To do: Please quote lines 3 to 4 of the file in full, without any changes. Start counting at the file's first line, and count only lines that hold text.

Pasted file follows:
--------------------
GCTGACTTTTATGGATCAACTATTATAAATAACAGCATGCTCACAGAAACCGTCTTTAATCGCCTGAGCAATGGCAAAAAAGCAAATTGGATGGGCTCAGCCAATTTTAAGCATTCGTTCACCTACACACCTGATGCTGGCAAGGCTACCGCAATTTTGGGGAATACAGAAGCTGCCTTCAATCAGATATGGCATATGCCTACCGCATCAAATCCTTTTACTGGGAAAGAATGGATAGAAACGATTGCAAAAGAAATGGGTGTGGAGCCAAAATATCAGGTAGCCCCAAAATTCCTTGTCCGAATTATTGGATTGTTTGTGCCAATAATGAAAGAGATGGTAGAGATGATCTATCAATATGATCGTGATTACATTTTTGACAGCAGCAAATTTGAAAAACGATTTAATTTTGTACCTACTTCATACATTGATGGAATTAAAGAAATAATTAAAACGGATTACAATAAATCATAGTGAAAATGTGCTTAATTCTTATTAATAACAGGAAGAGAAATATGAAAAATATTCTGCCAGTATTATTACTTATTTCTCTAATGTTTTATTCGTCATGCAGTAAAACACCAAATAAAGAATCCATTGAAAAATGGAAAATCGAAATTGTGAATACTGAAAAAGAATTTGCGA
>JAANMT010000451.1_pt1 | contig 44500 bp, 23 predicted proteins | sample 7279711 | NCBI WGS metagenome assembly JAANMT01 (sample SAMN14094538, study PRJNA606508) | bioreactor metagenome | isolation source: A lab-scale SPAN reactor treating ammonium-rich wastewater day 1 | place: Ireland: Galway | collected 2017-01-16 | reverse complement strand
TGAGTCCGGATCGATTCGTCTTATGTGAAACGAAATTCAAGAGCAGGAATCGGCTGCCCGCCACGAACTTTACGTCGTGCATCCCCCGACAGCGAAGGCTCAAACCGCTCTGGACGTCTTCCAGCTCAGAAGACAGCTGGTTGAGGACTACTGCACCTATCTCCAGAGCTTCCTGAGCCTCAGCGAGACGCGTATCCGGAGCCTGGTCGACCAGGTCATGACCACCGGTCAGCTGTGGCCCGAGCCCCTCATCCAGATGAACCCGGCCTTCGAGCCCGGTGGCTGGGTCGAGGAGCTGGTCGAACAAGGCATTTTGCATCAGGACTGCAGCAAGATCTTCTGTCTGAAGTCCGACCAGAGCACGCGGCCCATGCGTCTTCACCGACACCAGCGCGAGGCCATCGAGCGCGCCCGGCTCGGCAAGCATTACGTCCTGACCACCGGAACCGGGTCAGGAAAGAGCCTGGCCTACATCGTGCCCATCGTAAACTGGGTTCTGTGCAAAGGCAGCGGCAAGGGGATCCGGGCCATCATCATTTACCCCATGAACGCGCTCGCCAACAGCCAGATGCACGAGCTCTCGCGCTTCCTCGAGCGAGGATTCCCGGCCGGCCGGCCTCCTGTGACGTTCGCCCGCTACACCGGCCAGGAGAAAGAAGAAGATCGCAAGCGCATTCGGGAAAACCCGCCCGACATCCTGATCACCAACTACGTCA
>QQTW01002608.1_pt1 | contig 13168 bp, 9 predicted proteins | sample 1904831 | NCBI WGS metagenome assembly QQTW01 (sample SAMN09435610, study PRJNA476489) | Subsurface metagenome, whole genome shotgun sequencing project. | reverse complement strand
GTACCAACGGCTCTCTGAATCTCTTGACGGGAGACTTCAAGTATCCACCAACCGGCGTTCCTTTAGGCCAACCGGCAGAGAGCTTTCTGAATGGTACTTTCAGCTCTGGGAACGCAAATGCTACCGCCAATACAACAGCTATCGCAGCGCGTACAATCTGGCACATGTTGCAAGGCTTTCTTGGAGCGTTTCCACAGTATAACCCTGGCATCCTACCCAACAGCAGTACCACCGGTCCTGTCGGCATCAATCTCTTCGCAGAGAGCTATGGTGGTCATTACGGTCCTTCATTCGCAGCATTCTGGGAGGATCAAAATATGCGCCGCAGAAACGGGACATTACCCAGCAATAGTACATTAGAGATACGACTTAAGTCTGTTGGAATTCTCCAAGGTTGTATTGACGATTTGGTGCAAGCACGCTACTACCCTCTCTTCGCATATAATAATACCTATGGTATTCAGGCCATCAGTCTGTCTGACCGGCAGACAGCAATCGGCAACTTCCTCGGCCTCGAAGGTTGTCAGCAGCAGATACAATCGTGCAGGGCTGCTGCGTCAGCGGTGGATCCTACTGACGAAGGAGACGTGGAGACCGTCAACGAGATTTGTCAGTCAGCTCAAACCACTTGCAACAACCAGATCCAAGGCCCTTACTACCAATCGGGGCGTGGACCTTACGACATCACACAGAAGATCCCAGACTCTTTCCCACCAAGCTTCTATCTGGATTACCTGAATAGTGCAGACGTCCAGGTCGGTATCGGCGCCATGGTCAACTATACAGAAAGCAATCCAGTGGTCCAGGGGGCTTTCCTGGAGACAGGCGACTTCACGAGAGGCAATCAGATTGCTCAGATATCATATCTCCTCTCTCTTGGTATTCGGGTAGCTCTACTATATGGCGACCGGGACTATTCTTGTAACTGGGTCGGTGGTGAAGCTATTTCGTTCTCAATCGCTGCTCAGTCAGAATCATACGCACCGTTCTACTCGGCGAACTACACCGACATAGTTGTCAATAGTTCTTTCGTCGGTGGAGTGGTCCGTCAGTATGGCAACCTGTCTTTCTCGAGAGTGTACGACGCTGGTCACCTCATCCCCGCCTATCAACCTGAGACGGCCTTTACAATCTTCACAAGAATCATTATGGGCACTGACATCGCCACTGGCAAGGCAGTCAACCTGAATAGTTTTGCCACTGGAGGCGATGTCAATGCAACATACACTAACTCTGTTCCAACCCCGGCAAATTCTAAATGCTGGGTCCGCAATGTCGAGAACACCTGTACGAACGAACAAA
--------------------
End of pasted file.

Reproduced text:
TGAGTCCGGATCGATTCGTCTTATGTGAAACGAAATTCAAGAGCAGGAATCGGCTGCCCGCCACGAACTTTACGTCGTGCATCCCCCGACAGCGAAGGCTCAAACCGCTCTGGACGTCTTCCAGCTCAGAAGACAGCTGGTTGAGGACTACTGCACCTATCTCCAGAGCTTCCTGAGCCTCAGCGAGACGCGTATCCGGAGCCTGGTCGACCAGGTCATGACCACCGGTCAGCTGTGGCCCGAGCCCCTCATCCAGATGAACCCGGCCTTCGAGCCCGGTGGCTGGGTCGAGGAGCTGGTCGAACAAGGCATTTTGCATCAGGACTGCAGCAAGATCTTCTGTCTGAAGTCCGACCAGAGCACGCGGCCCATGCGTCTTCACCGACACCAGCGCGAGGCCATCGAGCGCGCCCGGCTCGGCAAGCATTACGTCCTGACCACCGGAACCGGGTCAGGAAAGAGCCTGGCCTACATCGTGCCCATCGTAAACTGGGTTCTGTGCAAAGGCAGCGGCAAGGGGATCCGGGCCATCATCATTTACCCCATGAACGCGCTCGCCAACAGCCAGATGCACGAGCTCTCGCGCTTCCTCGAGCGAGGATTCCCGGCCGGCCGGCCTCCTGTGACGTTCGCCCGCTACACCGGCCAGGAGAAAGAAGAAGATCGCAAGCGCATTCGGGAAAACCCGCCCGACATCCTGATCACCAACTACGTCA
>QQTW01002608.1_pt1 | contig 13168 bp, 9 predicted proteins | sample 1904831 | NCBI WGS metagenome assembly QQTW01 (sample SAMN09435610, study PRJNA476489) | Subsurface metagenome, whole genome shotgun sequencing project. | reverse complement strand